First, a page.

Doc. 44.-Governor Magoffin's message.The following special message was transmitted to the Legislature of Kentucky, on the fourteenth of February, 1862.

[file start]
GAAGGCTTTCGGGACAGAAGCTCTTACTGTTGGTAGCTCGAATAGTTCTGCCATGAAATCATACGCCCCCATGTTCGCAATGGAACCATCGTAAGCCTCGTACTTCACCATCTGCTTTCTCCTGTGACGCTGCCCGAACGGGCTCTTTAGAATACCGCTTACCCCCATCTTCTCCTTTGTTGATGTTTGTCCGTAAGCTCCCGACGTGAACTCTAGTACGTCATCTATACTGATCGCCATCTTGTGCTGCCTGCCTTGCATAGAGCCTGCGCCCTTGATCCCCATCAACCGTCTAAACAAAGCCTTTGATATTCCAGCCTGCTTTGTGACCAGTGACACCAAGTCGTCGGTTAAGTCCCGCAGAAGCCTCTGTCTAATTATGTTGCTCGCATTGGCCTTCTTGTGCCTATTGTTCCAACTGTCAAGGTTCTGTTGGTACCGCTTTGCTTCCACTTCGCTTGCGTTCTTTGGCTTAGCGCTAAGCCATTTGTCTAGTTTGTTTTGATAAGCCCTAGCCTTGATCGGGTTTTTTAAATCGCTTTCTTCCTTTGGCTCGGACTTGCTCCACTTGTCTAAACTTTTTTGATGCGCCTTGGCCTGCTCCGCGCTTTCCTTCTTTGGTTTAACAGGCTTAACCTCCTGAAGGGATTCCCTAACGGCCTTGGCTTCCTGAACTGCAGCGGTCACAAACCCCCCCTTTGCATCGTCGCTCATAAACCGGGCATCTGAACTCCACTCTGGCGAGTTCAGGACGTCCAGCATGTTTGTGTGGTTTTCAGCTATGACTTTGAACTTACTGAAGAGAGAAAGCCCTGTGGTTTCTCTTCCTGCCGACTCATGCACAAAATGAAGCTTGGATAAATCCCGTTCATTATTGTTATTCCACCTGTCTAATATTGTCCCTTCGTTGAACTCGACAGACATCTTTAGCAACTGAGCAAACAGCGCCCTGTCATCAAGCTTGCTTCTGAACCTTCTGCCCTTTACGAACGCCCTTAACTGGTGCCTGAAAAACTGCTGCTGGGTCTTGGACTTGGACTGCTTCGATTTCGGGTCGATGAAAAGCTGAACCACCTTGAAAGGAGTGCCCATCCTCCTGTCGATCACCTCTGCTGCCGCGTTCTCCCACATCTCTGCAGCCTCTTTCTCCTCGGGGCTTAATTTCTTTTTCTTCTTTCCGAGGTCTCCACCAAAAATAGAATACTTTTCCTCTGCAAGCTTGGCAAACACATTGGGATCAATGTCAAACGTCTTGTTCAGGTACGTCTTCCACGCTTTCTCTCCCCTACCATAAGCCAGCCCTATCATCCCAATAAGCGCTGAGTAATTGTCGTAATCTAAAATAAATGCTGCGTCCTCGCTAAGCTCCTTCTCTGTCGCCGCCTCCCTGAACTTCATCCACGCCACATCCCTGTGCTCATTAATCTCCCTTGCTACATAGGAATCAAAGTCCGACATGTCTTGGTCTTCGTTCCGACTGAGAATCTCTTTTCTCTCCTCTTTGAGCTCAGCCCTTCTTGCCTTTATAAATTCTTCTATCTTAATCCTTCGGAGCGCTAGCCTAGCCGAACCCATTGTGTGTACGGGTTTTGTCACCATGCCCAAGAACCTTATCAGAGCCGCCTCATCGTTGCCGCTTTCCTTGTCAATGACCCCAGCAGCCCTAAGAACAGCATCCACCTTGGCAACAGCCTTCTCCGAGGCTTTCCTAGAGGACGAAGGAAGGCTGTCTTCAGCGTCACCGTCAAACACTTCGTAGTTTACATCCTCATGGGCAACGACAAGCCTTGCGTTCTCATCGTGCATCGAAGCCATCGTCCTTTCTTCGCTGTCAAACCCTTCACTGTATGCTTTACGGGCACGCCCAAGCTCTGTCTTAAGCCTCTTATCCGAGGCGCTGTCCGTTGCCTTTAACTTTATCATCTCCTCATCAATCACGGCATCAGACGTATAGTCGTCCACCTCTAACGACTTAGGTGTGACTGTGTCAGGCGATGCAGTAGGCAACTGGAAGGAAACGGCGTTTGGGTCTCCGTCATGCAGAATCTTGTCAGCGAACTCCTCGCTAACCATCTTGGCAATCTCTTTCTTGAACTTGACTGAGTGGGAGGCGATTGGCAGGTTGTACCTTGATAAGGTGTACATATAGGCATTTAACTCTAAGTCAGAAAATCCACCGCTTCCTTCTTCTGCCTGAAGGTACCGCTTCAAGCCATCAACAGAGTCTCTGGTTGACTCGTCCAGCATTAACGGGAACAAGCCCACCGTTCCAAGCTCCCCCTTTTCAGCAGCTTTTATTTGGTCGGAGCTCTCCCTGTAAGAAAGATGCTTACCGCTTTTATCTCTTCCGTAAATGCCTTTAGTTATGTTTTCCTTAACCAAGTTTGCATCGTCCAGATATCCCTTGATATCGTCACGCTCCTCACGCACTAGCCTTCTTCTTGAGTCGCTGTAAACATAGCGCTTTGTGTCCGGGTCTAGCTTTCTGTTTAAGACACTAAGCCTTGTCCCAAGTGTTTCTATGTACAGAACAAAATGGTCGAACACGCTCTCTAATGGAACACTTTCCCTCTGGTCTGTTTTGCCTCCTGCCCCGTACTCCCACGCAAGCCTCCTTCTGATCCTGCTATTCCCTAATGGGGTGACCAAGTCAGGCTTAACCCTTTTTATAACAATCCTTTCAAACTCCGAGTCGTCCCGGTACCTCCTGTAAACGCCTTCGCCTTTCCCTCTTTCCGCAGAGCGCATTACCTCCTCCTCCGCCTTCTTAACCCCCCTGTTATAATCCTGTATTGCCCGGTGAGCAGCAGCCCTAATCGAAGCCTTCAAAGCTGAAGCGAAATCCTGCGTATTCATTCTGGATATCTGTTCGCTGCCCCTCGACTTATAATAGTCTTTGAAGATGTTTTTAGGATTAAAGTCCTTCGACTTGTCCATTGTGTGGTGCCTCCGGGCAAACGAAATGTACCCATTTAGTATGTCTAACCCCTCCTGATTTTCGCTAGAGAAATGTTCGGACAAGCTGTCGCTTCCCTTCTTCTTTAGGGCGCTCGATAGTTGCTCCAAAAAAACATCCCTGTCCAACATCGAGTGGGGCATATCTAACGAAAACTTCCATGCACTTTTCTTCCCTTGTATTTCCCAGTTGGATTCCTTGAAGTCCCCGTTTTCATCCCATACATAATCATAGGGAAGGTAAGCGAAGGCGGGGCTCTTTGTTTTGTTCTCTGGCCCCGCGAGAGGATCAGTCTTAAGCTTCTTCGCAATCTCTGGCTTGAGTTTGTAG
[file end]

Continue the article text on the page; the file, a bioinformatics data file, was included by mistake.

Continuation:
Gentlemen of the Senate and House of Representatives:Better informed as you are in regard to the wishes of your constituents, in the particular localities from which you come, I have considered it to be my duty, under that provision of the constitution which requires of me, from time to time, to give information to the Legislature, and in compliance with the request of some valued friends of your honorable body, to make a few suggestions in regard to the condition of the State. A revolutionary provisional government has been formed in Southern Kentucky, within the line of the confederate armies, embracing nearly one third of the counties in the State. Within this boundary no revenue can be collected, and the laws are set at defiance. Its success must depend upon the triumph or defeat of the vast armies in the field. The law provides amply against such a rebellion, but I have no power to quell it. The constitution designed I should have, but I find myself without arms, without money, without men-without the means and the power to put it down. The Legislature have transferred all the resources of the State, to meet the emergency, into the hands of the Military Board and the Federal army. To them, then, will the people look for the suppression of the rebellion. There is no disguising the fact that the people are suffering seriously in every quarter of the State for the want of means to meet their engagements. Trade is stopped in a great measure, and even what produce finds its way to market is sold at ruinous sacrifices In regions over which the contending armies have passed, large amounts of property have been taken or destroyed, the country has been made desolate, and large numbers of the people who were contented, comfortable, and independent, are suffering for the necessaries of life; their fences have been destroyed, their stock and provisions taken, so that many cannot make a crop this year; add to this, that many persons have been frightened or dragged from their homes and suffering families. The laws are silent, or cannot be executed. Universal gloom and distress pervade these regions. Families are divided and broken up, and each has its wrongs or its woes to relate. Starvation stares many in the face. In other and more highly favored districts, no property of any description can be sold at one third of its former value. The people are much in debt. They would gladly pay, if their property would bring anything like a reasonable price; but owing to the great reduction in the circulation of the banks — from thirteen to five millions of dollars within a year or two; owing to the enormous war-debt, which must be met by an increase of taxation, the destruction of property and of confidence, the withdrawal of the funds by capitalists, and the consequent fall in prices, the great indebtedness of our people, and the opening of the courts, bankruptcy and ruin stare them in the face unless they get relief. I am free to say I think they ought to have it, and I will cheerfully cooperate with you in the passage of such relief measures as may be consistent with the constitution. To be just to the creditor and relieve the debtor, is the difficulty. It is a most perplexing question. As a general thing, the relief laws heretofore passed have proved disastrous to those whom they were intended to benefit. Especially have we a warning from the measures adopted in the old relief and anti-relief times in Kentucky; but the people cannot pay much more than their taxes now, much less their debts, without bankruptcy. I fear the sheriffs will resign if something is not done. I fear even resistance to the laws if the collection of debts is enforced by ruinous sacrifices of property at public sales. The relations between debtor and creditor have greatly changed since the contracts were entered into, by this horrible war. Much indebtedness has been incurred by the purchase of property here which has been sold in the South. Persons are trying to collect their debts there to meet engagements here. Heavy losses will be sustained. Heavy taxes must be met, and great sacrifices of property must be the result, unless something can be done for the sufferers. What ought to be done — what can be done for this class consistent with reason, humanity, justice, and the constitution? It is the debtor class — the trading class, who incur all the risks of speculation; it is that class who, in a time of peace and prosperity, have been the life of trade; it is that enterprising class of our citizens who have constantly contributed by their industry and liberality to individual as well as to national  wealth; who have been caught in debt by the revolution, and need assistance. Shall their property, the hard earnings of years of toil, risk, and honest industry, be swept from them at half its value, and they, with their helpless families, turned out penniless upon the world? Are these men, who have carried forward the progress of the country in its rapid advancement to power, to receive protection, or are they to be sacrificed to the cupidity and avarice of another class who do not work — who consume, but produce nothing — who add nothing to the wealth, and little to the happiness of the country — who live by lending money at ten per cent a year, and gloat over the ill-gotten gains of two per cent per month, wrung from the earnings of honest industry? Shall the feast of the capitalist come, in exorbitant demands of interest submitted to and promised by the borrower, to save property from being sold at ruinous sacrifices? Shall the carnival of the miser come, who neither fights nor works, and who has hoarded up his usurious gains to take advantage of the distresses of the people at such a time as this? It is contrary to the spirit of our institutions for too large a portion of the property of the country to be owned by a few men. On the other hand, dishonest men are too apt to seize the opportunity afforded by relief-laws to defraud their creditors. Numerous as are the difficulties that environ the subject, I had hoped that this question would have been answered previous to your last adjournment, in the passage of some constitutional relief measure, satisfactory to the people; but in this I was sadly disappointed; and had it not been that you were soon to meet again, and wishing to avoid the expense incurred in the call of another extra session of the Legislature, at a time when we should most rigidly economise, diminish our expenditures, and husband all our resources, much as I am opposed to relief laws under ordinary circumstances, in a time of peace, I would have thought myself justified in calling you back without delay to legislate upon this subject. Whether a two thirds valuation law, applied to personal as to real estate, or a further suspension of the courts, or some other mode of relief, be the remedy, I forbear at this time to suggest, for the reason that a Treasury note bill is now pending before Congress, making paper money a legal tender for debts. Unconstitutional as I believe this bill to be, and much as I deprecate its passage, it is confidently believed by its friends that it will prove a sovereign panacea for our financial ills, and afford the debtor all the relief he needs, in the immediate advance in his property, from the excessive issues of a depreciated currency. In any event, I think it fair to conclude that the creditor is entitled to a lien upon all the property of his debtor, for the payment of his debt, and after that has been honestly surrendered, at such a time as this, he is entitled to a full discharge from the payment of the remainder. Every honest man will pay to the uttermost farthing, if he ever becomes able. The Secretary of the Treasury of the United States, by an act approved July twenty-seventh, 1861, was directed by Congress, “out of any money in the Treasury, not otherwise appropriated, to pay to the Governor of any State, or to his duly authorized agents, the costs, charges and expenses properly incurred by such State, for enrolling, subsisting, clothing, supplying, arming, equipping, paying and transporting its troops employed in aiding to suppress the present insurrection against the United States, to be settled upon proper vouchers, to be filed and passed upon by the proper accounting officers of the Treasury.” About the middle of last month I addressed a letter to the President of the Military Board, requesting him to furnish me with the amount expended by the Board for the above purpose, with the proper vouchers, with the view of laying them before the proper accounting officers of the Treasury, have them passed upon without delay, and demand for the State the sum she has expended, and is entitled to under the act from the Federal Government. In reply, I received a note, informing me the Board was not then ready to report, as the vouchers for some of the money expended had not then been obtained, and so soon as they were procured, a report would be made. No report having yet been received, I have been unable to apply for the money under this act. I deem it of the utmost importance to the interests of the State, that this matter should be attended to as speedily as possible, and have no doubt the Board is using its best efforts to procure the vouchers required. I notified the Secretary of the Treasury, in due time, that Kentucky had assumed her portion of the interest of the public debt incurred by the war, by inclosing a copy of the resolution passed by the Legislature. Paying the whole of it before the first day of July, fifteen per cent will be deducted. It may be well, therefore, to set off the claim of the Government for taxes, by so much of our liquidated claim against the Government, and thus allow the people longer time to meet it by taxation. The balance, I am informed, the banks are willing to receive in Government bonds. I forbear, at present, to make any allusion to our Federal or foreign relations, in the hope that the horrid civil war, in which we are engaged, will soon be ended, and trusting that Divine Providence will enlighten us by his wisdom, direct us in the, pathway of duty, and lead us in the right direction through the troubles which surround us.